Someone once asked a friend if they would learn to practice mindfulness. Their friend responded with a definitive “no”, claiming they already had enough to think about. Not a very funny joke but does open up the need to define mindfulness for some.
Realizing this week’s blog is being written a little late, I started to reflect on the cause of why some days are more productive than others and landed on the distractions of thinking back and thinking ahead. Worrying about the tasks that have to be done later in the day or tomorrow, whether this or that will turn out the way you hope, or stressing over things that happened yesterday or last week that you just can’t shake. The days where it is easier to get things done are those where we are focused on the task at hand, in other words, we are in the present.
I can’t be the only one that has discovered this pattern, and this fits nicely with the term mindfulness. It is one of those things we hear so much about, but what does it mean to be mindful? Some might think it is like meditating (that can happen as part of practicing mindfulness), or like forgetting about things (depends on what you are thinking about, I suppose), but what it really means is to bring you to the present time and to be present and aware of what you are doing now, at this moment in time.
What is Mindfulness?
According to mindful.com, it is “fully attending to what’s happening, to what you are doing, to the space you are moving through.” That sounds simple but can be challenging in practice.
My colleague shared her own experience in trying to be mindful and said she lasted maybe two minutes before she became distracted. She tried it both as just a re-adjustment of her thought processes to try to concentrate on what she was doing and even tried it through meditation. However, she didn’t give up. She started slowly with one simple process, when she found herself becoming overwhelmed and distracted, she stopped everything she was doing for a moment.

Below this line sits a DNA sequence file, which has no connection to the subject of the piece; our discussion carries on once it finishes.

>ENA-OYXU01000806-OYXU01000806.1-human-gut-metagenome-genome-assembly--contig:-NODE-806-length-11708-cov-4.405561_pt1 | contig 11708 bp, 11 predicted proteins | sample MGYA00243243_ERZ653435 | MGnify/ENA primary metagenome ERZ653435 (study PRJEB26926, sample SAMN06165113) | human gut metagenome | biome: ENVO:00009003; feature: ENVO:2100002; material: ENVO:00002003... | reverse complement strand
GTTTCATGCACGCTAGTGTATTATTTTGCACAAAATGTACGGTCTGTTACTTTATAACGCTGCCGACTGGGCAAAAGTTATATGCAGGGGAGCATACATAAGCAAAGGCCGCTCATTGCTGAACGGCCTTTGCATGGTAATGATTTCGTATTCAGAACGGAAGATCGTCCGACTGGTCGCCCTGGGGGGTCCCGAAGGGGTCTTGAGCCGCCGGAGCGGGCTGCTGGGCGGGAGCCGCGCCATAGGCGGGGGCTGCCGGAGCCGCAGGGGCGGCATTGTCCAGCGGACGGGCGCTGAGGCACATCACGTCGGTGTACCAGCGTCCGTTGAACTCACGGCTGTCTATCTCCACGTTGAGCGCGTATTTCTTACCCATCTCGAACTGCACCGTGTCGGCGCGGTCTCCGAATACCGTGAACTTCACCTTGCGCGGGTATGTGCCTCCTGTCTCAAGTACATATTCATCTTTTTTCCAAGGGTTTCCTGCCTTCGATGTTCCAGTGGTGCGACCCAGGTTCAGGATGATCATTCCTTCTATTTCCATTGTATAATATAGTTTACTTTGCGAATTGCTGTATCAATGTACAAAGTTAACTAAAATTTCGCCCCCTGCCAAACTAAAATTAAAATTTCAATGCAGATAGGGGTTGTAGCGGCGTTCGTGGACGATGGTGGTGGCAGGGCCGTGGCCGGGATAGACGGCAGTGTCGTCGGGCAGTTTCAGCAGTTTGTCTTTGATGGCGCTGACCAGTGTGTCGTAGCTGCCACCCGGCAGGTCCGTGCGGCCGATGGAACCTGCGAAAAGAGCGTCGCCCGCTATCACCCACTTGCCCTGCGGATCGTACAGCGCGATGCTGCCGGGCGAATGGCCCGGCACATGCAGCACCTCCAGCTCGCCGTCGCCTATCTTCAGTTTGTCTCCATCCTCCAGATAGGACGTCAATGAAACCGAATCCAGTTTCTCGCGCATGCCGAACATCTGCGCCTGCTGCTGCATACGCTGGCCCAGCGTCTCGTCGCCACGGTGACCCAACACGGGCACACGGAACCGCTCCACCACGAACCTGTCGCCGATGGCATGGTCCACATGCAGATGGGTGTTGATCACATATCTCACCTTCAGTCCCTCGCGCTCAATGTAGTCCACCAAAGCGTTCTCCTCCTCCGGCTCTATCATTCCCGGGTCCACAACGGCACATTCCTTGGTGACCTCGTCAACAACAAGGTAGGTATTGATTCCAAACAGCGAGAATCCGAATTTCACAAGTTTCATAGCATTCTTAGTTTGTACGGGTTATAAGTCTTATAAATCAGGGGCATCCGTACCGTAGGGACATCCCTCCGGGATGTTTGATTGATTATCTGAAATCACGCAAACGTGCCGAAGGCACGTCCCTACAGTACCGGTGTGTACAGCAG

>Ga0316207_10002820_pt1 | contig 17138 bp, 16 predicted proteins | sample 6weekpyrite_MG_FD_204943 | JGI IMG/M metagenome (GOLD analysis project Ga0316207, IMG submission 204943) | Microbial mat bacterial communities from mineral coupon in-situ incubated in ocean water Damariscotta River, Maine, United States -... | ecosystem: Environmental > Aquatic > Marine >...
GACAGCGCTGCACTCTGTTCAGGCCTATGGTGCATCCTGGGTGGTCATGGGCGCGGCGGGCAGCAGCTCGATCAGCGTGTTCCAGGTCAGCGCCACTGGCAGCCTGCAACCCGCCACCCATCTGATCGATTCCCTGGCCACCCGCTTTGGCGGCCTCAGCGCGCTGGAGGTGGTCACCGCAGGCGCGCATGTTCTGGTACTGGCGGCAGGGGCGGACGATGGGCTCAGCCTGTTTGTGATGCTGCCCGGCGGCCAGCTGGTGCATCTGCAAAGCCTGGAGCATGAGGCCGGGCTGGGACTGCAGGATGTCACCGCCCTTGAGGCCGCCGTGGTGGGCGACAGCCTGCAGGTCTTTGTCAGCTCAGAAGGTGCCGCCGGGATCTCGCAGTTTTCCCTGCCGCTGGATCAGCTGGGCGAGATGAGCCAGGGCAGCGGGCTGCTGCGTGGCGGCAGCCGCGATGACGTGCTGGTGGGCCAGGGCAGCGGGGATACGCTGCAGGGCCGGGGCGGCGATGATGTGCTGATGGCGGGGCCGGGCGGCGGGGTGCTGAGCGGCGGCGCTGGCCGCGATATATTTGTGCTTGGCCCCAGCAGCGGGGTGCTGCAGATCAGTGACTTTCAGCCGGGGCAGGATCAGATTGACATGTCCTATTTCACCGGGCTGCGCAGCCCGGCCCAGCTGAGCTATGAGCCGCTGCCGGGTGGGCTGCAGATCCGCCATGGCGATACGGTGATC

At that moment she decided that she was going to fix this through her thought processes by taking note of what she was thinking about the moment she felt overwhelmed. If it was something in the past or something not yet to take place, she stripped it away and thought to herself, “What am I doing right now?” She would listen to her breathing, acknowledge where she was in her physical location and set her mind to the task at hand. Turning back to what she was trying to accomplish she would attempt to focus on that alone.
Now that’s not saying there haven’t been many times where she tried and still became distracted, but the key was not giving up.
It’s a learning process and takes time and practice.
Why is it so important?
Some of the common benefits of practicing mindfulness include:
- reducing stress;
- better sleep patterns;
- weight management (maybe because we are thinking about what we are eating);
- reduction in automatic negative thought processes;
- assistance in managing anxiety and depression;
- improved general health (physical and mental); and
- improved concentration.
Even therapists that suggest mindfulness to their clients have noticed a change in how they provide therapy by practicing it themselves. As noted by the American Psychological Association in 2012, studies suggest that by practicing mindfulness, therapists not only benefit from the reduction of anxiety and depression but it is found to improve how they care for their clients through more empathy and compassion to their clients with improved skills in counselling.
There we have it! I focused and this blog is now finished! One small victory!
If you’re seeking your one small victory, don’t give up and remember:
“Yesterday is gone. Tomorrow has not yet come. We have only today. Let us begin.” ― Mother Theresa
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